Interview: William Hague

What can Egypt do to ensure strong public accountability during this period of change?

WILLIAM HAGUE: Through their revolution in 2011, the Egyptian people made clear their call for change. Over the past 18 months the British government has encouraged the Egyptian authorities to establish a clear set of timelines and actions for the transition to democratic civilian rule through a transparent and inclusive process. To meet the aspirations of the Egyptian people, this change should lead to a legitimate and democratic government, underpinned by robust state institutions, including a functioning parliament that can help provide accountability and a constitution that guarantees and protects the rights of all Egyptians. Full respect for freedom of expression and assembly, a free press and a vibrant civil society would also ensure strong public accountability. On June 24, 2012 President Morsy was announced as the first democratically elected president of Egypt. This is a significant, but not the sole, step in the path towards democracy.

What role can the UK play to mitigate the economic risks that threaten a successful transition?

HAGUE: It is widely recognised that Egypt has significant economic challenges ahead. A large external financing gap, coupled with increasing unemployment, reduced tourism and stalled growth, is putting tremendous pressure on Egypt’s fiscal position.

We are working hard to help and encourage Egypt to get the politics right because we know how important this will be for the economics. In the long term, Egypt faces many of the same challenges as other developing countries with a young population. It needs major reforms in areas such as education and skills for employability. Egypt can only create an economy that meets its needs by tackling difficult issues such as subsidies and the size of the public sector. It must also make progress in tackling corruption. The UK is supporting Egypt and attempting to address these issues in three different ways. First, we are funding important work in areas such as teacher training and skills for employability. Second, we are encouraging British companies to remain committed to the Egyptian market, which helps create jobs and stimulate growth. Last, we are playing a key role through the EU and within the G8, which the UK will chair in 2013, to ensure that the international community keeps its offer to Egypt on the table.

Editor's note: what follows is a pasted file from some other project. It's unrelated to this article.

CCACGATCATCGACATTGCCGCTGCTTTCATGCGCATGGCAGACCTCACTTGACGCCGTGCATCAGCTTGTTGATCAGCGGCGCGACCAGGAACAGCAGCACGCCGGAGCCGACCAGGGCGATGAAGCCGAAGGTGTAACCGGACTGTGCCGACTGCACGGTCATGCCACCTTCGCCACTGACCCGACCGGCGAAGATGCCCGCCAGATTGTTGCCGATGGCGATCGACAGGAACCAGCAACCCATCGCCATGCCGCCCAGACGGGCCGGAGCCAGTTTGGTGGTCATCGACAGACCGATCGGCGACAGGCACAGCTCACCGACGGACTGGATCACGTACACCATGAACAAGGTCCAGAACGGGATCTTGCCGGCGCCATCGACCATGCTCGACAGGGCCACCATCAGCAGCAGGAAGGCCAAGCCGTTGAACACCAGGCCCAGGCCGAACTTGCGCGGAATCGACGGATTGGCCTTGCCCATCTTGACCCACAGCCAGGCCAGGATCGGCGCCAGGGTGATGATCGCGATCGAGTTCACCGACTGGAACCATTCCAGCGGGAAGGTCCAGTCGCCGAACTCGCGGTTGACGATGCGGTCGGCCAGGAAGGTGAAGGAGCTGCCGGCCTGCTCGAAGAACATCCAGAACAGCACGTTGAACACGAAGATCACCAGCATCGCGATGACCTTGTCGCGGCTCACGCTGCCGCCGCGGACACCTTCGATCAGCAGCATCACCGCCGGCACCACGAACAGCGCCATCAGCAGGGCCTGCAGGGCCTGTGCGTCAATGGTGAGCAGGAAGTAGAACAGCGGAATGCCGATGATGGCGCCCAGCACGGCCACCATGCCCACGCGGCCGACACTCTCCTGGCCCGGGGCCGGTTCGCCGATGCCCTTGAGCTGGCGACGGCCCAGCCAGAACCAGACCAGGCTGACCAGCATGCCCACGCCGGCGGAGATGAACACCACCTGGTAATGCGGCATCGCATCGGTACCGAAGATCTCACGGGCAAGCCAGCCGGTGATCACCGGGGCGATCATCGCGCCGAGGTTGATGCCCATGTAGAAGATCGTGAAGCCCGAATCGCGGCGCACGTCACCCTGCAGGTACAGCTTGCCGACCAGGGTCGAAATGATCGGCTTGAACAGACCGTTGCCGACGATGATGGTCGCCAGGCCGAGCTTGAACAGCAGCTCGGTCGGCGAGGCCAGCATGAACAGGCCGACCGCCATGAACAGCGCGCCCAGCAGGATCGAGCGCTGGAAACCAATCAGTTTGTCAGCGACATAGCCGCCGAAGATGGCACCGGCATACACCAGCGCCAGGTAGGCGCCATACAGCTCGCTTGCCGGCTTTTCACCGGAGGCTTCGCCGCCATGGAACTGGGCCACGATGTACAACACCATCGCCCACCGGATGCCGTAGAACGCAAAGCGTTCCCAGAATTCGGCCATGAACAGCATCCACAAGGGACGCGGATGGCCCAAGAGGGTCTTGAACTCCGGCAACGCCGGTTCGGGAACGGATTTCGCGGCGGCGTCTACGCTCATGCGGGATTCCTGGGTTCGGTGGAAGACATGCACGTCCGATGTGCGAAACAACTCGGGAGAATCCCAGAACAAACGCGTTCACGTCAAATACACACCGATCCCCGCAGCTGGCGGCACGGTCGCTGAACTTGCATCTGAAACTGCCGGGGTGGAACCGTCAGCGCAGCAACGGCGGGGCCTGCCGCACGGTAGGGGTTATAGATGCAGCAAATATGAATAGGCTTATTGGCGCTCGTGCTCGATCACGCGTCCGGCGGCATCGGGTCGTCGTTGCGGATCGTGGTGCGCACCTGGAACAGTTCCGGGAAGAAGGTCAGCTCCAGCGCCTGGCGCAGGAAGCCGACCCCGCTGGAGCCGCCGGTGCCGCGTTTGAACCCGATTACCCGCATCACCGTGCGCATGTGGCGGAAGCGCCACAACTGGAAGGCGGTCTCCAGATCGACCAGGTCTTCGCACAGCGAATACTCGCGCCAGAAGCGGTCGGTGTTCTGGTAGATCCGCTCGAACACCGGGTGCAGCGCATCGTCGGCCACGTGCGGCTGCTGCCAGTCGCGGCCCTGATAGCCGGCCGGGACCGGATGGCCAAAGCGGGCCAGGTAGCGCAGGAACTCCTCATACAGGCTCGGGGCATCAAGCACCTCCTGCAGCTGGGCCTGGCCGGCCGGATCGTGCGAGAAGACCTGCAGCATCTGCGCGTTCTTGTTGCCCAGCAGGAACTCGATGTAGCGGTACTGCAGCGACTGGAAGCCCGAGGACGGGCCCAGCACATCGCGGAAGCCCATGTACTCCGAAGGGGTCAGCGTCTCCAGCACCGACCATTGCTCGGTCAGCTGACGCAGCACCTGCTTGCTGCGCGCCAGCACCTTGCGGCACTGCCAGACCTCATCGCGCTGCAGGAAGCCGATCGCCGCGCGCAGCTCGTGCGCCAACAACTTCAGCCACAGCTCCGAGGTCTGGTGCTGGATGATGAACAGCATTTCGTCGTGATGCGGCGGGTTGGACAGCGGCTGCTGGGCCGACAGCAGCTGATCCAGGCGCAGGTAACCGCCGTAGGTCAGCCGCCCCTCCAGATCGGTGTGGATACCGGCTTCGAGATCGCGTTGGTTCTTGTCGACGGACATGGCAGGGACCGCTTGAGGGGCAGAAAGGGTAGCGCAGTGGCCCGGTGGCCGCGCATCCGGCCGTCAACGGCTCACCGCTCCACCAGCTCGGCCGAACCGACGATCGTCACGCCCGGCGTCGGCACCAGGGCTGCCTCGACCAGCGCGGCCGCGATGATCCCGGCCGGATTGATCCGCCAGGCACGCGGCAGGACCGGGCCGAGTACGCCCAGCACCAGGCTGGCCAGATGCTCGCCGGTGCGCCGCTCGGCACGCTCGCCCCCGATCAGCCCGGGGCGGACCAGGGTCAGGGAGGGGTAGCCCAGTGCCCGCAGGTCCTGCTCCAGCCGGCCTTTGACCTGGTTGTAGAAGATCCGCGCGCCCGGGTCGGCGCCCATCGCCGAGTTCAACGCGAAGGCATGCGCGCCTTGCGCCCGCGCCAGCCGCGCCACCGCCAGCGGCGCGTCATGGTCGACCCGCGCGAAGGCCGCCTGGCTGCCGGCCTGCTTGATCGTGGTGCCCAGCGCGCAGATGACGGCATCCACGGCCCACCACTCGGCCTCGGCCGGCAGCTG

To what extent can Egypt draw on other models of successful democracies in the region?

HAGUE: There is no “one size fits all” model of a successful democracy upon which Egypt – or any other country in transition – can draw. Of course there are certain features that characterise democracies: free and fair elections, a separation of power between the legislature and executive, and the application of the rule of law to all. Egypt can draw on models and expertise both in the region and outside. It is also true that one of the most remarkable features of the Arab Spring has been the manner in which people across the region have drawn inspiration from each other to demand that their governments build more open and democratic societies.

How can the UK increase collaboration and cooperation with the new Egyptian government?

HAGUE: This is an historic moment for Egypt and the UK welcomes President Morsy’s statement that he intends to form an inclusive government that governs on behalf of all Egyptian people, with respect for equality for all, for human rights and for the rights of women. We will engage with all political parties participating in the new political structures where they respect such a process. In addition, we have a clear commitment to human rights, the rule of law and non-violence. It will be important for the new government to stand for national unity and reconciliation and to build bridges across society.